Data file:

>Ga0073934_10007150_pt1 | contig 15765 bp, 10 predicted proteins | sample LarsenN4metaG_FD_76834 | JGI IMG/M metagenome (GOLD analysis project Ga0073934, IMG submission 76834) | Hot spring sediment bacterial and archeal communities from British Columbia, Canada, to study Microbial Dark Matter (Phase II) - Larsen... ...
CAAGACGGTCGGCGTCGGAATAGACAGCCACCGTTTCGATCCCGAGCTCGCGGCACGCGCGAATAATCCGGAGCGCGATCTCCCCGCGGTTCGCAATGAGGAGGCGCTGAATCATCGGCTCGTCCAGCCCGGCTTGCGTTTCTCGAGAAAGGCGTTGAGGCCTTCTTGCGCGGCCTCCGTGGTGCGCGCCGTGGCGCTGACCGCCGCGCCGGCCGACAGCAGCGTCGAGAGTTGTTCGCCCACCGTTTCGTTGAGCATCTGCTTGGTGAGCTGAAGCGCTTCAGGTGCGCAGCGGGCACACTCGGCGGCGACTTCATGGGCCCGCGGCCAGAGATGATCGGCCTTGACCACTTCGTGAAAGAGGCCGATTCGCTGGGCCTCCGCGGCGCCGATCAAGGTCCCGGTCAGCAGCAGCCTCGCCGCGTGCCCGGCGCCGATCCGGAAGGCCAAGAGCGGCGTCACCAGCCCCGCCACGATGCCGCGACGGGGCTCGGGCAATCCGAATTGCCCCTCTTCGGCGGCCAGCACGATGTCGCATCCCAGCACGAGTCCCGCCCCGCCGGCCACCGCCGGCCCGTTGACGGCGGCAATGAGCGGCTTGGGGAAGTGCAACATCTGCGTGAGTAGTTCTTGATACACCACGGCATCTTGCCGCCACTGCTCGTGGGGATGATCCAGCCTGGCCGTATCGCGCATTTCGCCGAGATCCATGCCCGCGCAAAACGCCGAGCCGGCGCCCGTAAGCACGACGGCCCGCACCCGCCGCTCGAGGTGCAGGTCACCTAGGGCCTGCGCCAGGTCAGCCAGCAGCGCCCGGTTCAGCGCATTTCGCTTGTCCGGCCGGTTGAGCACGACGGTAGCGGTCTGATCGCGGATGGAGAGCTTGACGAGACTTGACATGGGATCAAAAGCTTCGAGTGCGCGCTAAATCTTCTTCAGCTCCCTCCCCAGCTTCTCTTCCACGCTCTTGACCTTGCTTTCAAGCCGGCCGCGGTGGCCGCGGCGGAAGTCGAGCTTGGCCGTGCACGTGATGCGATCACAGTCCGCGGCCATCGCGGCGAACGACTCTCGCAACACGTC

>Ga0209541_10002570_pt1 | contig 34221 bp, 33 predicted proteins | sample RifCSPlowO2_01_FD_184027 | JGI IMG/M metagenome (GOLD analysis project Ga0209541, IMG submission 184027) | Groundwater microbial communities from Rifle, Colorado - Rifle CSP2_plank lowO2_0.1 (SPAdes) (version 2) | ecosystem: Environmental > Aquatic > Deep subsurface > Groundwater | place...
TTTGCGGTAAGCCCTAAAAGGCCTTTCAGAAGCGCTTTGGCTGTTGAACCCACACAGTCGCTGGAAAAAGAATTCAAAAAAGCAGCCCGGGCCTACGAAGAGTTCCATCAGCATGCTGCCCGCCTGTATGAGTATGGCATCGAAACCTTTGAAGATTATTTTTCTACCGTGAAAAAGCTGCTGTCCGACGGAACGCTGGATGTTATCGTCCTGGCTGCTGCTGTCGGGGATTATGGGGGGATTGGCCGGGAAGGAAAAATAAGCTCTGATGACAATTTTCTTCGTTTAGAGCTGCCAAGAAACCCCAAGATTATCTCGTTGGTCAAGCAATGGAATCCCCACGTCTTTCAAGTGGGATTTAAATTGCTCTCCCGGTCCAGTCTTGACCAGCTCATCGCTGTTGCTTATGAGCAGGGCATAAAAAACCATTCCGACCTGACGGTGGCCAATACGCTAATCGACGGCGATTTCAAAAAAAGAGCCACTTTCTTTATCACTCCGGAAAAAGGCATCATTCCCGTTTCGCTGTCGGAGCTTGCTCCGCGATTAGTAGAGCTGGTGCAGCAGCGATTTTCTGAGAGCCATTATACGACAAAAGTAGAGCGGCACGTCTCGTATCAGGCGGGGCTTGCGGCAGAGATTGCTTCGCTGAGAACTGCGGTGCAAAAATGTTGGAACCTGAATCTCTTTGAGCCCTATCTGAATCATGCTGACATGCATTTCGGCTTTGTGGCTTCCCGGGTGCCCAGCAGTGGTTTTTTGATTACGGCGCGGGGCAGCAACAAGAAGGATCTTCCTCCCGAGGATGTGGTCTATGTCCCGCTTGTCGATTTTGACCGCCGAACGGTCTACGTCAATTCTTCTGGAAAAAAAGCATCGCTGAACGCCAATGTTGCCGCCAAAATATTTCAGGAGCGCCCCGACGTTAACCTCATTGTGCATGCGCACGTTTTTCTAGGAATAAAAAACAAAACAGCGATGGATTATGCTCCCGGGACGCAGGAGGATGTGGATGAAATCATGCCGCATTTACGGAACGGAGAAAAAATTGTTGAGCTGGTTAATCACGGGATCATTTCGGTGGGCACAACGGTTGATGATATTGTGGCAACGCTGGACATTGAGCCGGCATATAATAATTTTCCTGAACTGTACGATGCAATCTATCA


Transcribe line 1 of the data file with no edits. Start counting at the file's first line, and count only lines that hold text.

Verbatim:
>Ga0073934_10007150_pt1 | contig 15765 bp, 10 predicted proteins | sample LarsenN4metaG_FD_76834 | JGI IMG/M metagenome (GOLD analysis project Ga0073934, IMG submission 76834) | Hot spring sediment bacterial and archeal communities from British Columbia, Canada, to study Microbial Dark Matter (Phase II) - Larsen... ...